Be quick to lead, or follow

Speakers at the ix2005 IT business conference identify the ingredients for business leaders to be innovative, and urge those who cannot lead to be flexible.

Delegates at the opening day of iX2005 earlier this week put forward a coherent message that touched consistently on one subject--innovation, and a company's need to stay innovative.

Industry heavyweights such as keynote speaker and Apple co-founder Steve Wozniak, shared their experiences in reaping the benefits of both taking the lead and being a swift market follower.

According to Mike Hawley, MIT Media Lab's director of special projects, focus and adaptation are important strategies for innovation. This encompasses listening to customer feedback, spotting ideas and acting on them, he added.

Making reference to prominent personalities such as six-time Tour de France champion Lance Armstrong, Hawley pointed out four key ingredients to being successful--passion, teamwork, dignity and brains.

"Every time I designed something, Steve (Jobs) would come along and say
'Let's sell it'."

Steve Wozniak, co-founder, Apple Computer

"It's about (being) smart, discipline, having the right team… and you need to be emotionally involved in what you do," he said.

Passion was also the backbone of Wozniak's success in the days leading up to the invention of Apple's Macintosh computer.

Growing up with his electrical engineer father, Wozniak said his curiosity made him eager to learn and dabble in gadgets. He also developed a desire to give others more than they expect, and to build systems using the least number of components.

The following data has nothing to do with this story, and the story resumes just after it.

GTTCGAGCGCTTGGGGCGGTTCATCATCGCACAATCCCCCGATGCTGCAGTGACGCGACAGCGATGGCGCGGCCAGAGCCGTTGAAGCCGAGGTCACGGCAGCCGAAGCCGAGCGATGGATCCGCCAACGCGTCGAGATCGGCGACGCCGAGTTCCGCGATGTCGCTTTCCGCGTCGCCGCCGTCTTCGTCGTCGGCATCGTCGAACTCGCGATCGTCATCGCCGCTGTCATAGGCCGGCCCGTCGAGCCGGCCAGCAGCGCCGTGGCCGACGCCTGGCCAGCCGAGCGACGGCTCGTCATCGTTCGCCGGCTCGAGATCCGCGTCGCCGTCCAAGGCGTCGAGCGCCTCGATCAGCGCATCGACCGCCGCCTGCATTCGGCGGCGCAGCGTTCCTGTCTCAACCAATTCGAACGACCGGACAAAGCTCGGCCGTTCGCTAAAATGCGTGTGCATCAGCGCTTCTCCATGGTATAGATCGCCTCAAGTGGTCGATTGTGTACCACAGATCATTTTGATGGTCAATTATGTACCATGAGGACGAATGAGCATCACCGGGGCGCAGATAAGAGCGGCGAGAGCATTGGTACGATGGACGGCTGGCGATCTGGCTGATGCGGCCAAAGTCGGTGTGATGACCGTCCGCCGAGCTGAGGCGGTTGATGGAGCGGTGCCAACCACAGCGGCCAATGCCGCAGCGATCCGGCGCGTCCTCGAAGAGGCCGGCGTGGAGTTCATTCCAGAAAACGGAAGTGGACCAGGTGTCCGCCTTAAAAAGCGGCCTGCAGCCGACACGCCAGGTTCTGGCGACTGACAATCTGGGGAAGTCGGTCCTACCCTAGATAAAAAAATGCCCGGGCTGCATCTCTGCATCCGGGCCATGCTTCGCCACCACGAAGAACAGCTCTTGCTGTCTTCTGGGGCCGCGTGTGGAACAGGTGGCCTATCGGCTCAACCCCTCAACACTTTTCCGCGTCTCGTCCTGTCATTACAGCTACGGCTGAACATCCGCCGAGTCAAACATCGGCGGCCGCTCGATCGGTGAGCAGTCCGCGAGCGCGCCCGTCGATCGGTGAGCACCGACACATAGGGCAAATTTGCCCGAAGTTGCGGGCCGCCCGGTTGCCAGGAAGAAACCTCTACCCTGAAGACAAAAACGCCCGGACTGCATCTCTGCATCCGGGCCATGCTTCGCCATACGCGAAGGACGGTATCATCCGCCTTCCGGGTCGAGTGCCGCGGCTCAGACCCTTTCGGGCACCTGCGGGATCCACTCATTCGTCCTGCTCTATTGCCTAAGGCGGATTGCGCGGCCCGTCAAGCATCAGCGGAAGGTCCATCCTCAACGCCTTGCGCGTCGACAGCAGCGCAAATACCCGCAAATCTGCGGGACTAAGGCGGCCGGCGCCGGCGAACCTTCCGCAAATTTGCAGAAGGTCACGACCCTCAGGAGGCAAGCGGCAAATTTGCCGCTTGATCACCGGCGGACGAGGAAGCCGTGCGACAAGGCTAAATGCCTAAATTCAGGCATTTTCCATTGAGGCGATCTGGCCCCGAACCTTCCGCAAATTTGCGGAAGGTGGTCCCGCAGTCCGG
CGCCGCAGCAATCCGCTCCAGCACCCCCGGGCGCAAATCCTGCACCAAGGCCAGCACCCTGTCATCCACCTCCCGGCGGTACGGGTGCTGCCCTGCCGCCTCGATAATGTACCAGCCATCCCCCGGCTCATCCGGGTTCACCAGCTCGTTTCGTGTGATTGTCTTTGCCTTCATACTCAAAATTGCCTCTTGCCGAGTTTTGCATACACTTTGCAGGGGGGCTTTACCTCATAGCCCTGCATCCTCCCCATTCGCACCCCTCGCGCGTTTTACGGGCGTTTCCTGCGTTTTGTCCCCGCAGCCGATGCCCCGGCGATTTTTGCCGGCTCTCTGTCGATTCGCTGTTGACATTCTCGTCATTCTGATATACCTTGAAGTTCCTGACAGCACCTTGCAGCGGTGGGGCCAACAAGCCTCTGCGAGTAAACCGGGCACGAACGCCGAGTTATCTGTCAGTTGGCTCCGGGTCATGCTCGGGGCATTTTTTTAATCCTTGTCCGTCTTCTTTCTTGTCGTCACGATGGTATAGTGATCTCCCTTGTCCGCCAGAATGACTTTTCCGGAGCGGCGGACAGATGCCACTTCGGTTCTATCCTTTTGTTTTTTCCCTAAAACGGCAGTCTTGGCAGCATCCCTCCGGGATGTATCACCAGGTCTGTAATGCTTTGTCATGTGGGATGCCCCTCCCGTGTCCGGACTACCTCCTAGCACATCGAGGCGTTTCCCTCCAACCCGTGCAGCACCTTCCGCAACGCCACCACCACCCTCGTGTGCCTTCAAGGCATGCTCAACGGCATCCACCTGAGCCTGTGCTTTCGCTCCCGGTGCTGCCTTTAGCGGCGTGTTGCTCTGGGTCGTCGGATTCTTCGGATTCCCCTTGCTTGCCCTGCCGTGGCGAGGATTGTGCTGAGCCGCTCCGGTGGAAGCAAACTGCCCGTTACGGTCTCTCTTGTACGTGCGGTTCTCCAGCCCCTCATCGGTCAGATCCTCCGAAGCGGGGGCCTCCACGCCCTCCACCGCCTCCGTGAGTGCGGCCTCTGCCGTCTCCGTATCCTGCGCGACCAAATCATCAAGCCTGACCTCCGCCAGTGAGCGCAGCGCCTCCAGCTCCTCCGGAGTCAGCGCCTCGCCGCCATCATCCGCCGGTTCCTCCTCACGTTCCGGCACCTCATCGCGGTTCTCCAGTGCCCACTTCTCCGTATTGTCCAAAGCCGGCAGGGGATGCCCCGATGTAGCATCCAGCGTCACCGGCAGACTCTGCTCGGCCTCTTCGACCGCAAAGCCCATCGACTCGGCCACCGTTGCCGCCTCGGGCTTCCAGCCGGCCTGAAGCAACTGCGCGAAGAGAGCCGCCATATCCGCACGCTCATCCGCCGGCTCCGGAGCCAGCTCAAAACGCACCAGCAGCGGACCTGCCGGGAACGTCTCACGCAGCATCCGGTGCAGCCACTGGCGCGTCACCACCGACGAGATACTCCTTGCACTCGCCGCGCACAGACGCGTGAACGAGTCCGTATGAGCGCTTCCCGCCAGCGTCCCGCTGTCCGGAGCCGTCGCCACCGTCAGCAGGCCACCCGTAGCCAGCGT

Although he and Apple's other co-founder and current CEO Steve Jobs, shared the same interests, the latter displayed passion of a slightly different nature.

"Every time I designed something, Steve would come along and say 'Let's sell it'," Wozniak chuckled.

Winning followers
Companies that do not take the lead in innovation may not necessarily lose out, but they must adopt a mindset to improve and make things better for their customers, said Tang Kwai Leng, general manager of ST Logitrack.

Championing the fast-follower strategy, Tang pointed out that not every company can afford to be a technology leader in innovation.

"You don't really have to do a lot of research and development, but the clever (use) of technology can also bring you a long way," she said.

ST Logitrack, which develops and markets RFID (radio frequency identification) products, adopted the fast-follower approach by rolling out applications for businesses in various areas such as inventory and supply chain management, and security.

However, Tang said that being a fast follower does have its challenges, as others can quickly join in the fray and claim a share of the pie. Beyond the issue of patents and copyrights, companies have to innovate by continuously seeking to "improve products and services" in order to maintain their lead, she cautioned.